The only hi-tech tool at your disposal is a Garmin GNS430/530 and this is not exactly a simple device to use. The default GPS that comes with Carenado and RealAir aircraft are very well simulated but lacking in some essential functions. For this reason, AOA has opted to use the Reality-XP GNS430/530 which can easily be integrated into these aircraft. The functionality of the Reality-XP GPS is very in-depth and it allows you to have a much more realistic and involving experience while flying.


    In order to follow these flights correctly, I would also recommend looking into the GPS units offered by Reality-XP. If you choose to use the default GPS, then you should be able to follow the flights to a reasonable degree of accuracy but quite honestly, you will be missing out on a lot of real world procedures related to the use of a GPS.


    As you make your way through the cross country section of AviatorPro, you may have ideas on what may be a good flight or scenario to have featured in a video. If you do, then you are most welcome by the team at AOA to submit those ideas and they may become an actual video. Some of the videos you will see in the cross country section were user submitted videos and there is much more to come.


    Ultimately, this section will not only teach all that is involved with flying IFR, but it will also instil within you a love for general aviation aircraft.


    Throughout the training there were many GA aircraft featured and I would strongly encourage you to obtain them. While the primary aircraft was the Bonanza and the Duke 60, there were also many other aircraft from Carenado and RealAir who are proving themselves to be top-notch developers. These aircraft were all a joy to fly (perhaps more so than flying airliners!) and I think you will agree with me that there is nothing better than going back to basics at times.


    Being realistic, if you can’t fly a GA aircraft proficiently, you will never be allowed to fly a 100+ seat airliner. It is therefore essential that you be able to successfully plan and fly cross country IFR flights using these aircraft and this section of AviatorPro will help you to do that!




    In this section you will learn quite a lot about communication while flying. In the series of videos and mp3s you will be immersed in a great deal of information that will help both beginners and advanced simmers/pilots get a proper handle on how to properly communicate while flying. Since the default FSX or X-Plane does not feature vocal interaction between the user and Air Traffic Control, this topic is best suited for you if you are thinking of joining a network such as VATSIM.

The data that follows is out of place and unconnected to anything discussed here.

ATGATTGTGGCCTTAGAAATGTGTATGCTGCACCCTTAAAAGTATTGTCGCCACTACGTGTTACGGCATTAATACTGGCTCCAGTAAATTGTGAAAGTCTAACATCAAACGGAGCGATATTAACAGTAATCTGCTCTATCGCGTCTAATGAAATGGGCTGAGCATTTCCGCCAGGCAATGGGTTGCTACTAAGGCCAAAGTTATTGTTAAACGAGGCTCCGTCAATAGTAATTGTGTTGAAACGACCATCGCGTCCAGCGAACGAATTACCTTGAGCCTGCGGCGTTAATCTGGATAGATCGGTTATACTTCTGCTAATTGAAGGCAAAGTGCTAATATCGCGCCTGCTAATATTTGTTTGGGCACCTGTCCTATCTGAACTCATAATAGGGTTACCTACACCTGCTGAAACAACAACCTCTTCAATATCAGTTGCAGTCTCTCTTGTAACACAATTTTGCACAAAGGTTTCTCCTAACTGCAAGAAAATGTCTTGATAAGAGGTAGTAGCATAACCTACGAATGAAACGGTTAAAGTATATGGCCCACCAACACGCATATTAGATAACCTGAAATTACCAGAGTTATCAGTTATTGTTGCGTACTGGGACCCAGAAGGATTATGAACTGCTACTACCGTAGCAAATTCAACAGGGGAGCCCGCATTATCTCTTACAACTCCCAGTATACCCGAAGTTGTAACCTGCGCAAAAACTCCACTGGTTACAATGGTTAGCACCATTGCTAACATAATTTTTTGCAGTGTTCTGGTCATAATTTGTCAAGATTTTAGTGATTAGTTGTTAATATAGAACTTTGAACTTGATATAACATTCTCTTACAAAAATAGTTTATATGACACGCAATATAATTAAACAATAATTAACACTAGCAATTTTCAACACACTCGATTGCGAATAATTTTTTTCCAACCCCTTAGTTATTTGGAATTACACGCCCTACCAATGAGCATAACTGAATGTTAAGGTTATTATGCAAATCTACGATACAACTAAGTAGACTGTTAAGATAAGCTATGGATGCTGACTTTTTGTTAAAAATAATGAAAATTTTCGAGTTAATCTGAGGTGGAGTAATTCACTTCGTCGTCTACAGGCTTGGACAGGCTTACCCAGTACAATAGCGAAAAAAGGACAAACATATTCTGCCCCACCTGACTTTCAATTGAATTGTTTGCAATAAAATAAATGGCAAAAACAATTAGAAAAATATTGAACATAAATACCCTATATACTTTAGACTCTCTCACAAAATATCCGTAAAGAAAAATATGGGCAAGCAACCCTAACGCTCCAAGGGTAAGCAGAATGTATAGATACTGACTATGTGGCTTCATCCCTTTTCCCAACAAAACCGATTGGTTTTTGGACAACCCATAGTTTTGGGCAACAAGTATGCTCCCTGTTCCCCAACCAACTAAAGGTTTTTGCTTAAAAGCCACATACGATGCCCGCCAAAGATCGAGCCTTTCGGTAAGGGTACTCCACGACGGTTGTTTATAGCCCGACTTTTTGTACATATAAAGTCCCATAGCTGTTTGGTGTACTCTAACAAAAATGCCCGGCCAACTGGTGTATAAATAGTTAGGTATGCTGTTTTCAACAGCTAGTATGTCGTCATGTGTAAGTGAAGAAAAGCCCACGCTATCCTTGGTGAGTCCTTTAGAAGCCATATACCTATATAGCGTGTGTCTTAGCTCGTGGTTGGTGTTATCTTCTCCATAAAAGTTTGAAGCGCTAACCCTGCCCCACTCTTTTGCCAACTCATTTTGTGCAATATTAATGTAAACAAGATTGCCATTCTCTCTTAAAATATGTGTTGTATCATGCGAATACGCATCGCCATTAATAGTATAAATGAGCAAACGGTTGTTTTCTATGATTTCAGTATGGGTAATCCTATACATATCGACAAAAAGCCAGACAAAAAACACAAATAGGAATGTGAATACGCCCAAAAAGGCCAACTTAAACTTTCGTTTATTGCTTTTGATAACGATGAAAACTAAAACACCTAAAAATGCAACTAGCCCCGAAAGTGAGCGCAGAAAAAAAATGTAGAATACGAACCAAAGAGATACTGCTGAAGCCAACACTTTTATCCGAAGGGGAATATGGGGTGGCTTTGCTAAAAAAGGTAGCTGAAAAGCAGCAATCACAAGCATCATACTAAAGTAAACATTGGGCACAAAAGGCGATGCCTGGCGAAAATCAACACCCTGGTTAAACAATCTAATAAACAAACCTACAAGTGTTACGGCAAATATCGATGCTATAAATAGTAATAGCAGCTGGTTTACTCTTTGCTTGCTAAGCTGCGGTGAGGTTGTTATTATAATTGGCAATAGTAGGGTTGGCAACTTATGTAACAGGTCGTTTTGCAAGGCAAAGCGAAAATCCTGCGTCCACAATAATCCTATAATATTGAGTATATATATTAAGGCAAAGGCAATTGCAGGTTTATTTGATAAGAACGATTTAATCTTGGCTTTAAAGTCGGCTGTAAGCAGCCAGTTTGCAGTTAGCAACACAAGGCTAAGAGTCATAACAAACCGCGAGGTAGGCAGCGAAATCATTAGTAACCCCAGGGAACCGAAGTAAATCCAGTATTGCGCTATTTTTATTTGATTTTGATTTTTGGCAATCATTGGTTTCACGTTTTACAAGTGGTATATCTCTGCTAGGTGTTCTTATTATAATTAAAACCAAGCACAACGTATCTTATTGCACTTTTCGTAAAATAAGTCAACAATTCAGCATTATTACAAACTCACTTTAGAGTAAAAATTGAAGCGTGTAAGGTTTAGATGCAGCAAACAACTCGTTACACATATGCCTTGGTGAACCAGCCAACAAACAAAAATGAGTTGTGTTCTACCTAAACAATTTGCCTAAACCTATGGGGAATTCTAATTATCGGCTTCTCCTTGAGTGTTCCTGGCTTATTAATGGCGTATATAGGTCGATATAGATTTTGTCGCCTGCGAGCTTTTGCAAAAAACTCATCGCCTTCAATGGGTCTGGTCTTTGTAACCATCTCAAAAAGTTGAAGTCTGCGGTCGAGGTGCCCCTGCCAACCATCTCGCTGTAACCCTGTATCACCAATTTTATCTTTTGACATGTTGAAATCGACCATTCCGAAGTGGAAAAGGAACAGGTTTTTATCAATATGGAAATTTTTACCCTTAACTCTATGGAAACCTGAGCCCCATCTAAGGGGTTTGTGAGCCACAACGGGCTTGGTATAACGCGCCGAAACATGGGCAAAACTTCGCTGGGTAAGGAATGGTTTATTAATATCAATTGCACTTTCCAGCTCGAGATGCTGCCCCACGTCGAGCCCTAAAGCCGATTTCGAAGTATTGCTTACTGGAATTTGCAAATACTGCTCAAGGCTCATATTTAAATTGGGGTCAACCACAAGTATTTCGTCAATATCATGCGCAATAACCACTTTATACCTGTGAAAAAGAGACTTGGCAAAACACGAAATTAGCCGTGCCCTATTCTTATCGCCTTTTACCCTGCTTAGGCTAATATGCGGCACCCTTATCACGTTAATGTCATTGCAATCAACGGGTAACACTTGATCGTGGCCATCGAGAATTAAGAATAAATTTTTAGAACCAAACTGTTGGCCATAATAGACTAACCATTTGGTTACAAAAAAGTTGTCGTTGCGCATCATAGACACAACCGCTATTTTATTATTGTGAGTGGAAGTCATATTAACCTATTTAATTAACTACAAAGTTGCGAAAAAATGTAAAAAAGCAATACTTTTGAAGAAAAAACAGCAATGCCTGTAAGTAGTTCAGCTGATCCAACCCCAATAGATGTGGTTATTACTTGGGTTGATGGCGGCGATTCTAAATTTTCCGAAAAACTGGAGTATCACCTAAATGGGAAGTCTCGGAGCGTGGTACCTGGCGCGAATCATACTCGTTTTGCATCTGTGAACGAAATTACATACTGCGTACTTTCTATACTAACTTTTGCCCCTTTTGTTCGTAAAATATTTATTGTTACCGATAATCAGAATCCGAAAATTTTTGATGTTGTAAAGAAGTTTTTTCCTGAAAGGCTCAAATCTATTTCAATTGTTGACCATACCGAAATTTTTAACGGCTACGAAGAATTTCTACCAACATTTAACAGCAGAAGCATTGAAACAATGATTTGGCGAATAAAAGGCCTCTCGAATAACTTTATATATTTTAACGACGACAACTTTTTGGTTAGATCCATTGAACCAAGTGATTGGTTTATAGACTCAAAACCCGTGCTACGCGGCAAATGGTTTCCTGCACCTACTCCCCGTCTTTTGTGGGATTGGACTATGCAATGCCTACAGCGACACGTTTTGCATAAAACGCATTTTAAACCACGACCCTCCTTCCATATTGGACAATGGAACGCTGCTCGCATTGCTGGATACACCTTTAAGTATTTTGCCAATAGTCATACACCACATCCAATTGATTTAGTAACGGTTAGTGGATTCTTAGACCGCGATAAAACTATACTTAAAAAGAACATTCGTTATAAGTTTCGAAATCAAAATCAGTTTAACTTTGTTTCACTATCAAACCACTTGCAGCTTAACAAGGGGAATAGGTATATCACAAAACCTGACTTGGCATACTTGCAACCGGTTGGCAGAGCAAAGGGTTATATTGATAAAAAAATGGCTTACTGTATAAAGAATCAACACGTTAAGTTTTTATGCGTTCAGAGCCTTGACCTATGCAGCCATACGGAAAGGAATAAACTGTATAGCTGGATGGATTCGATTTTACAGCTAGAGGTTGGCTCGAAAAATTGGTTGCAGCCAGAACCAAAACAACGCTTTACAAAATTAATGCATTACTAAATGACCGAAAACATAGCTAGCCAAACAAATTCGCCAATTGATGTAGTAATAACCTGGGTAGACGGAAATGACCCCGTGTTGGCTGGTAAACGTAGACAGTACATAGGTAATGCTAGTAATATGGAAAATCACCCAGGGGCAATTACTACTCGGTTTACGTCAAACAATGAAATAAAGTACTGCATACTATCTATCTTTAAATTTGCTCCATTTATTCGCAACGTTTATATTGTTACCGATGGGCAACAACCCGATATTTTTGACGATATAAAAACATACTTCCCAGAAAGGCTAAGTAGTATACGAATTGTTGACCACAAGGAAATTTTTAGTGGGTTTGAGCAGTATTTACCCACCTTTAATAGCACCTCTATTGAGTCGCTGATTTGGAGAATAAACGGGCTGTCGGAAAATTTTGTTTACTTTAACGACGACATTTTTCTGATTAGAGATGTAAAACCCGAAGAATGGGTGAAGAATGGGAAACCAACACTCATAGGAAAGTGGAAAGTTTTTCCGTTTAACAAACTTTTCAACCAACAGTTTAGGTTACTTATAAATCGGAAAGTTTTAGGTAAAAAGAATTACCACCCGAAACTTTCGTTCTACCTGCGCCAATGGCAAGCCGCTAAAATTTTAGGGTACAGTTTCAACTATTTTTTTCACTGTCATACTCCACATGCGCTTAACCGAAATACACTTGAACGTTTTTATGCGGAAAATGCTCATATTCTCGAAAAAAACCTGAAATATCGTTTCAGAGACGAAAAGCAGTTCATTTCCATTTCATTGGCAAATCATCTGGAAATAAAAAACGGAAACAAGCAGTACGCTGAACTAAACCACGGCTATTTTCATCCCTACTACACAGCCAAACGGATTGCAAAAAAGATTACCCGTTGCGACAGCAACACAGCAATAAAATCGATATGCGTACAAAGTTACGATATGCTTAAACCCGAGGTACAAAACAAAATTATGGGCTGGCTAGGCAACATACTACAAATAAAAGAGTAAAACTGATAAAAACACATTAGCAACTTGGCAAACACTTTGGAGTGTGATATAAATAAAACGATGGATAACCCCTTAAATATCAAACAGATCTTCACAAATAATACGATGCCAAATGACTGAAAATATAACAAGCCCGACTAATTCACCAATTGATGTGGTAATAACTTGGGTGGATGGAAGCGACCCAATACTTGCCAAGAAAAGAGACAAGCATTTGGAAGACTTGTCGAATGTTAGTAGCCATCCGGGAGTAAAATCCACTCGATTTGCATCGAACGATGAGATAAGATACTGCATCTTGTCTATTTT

Some of the interesting things you will learn include topics such as the aviation alphabet and phraseology. For example, have you ever wondered why pilots say “Niner” instead of simply saying nine? Well if you said “nine” while flying in Germany, it could easily be interpreted as “nein” which means no! Another interesting topic that I found so very true was the apprehension experienced by new pilots when it comes to talking to ATC.


    A few years ago when I did my PPL training, the most difficult part of that training was talking to ATC and not have other pilots on the frequency laugh at me if I said something stupid because you’re nervous! (I have actually heard of one individual who gave a position report stating that he was on the right side of the aircraft………..)


    Talking to ATC in real life can be a daunting task if you are not confident about what you are doing. Apart from having confidence, we should all expect that at some point due to our imperfect nature we will make mistakes. Some have held back from using networks such as VATSIM for this very reason thinking that they will be a nuisance to ATC or other pilots due to their lack of knowledge. If this describes your situation then you will definitely want to give some attention to this aspect of AviatorPro.


    Another interesting segment includes a discussion with a VATSIM Air Traffic Controller who describes the process of training to be an online ATC and what they really expect from virtual pilots whether they are new or experienced. This section is quite valuable in yet another sense since it encouraged new simmers to start small.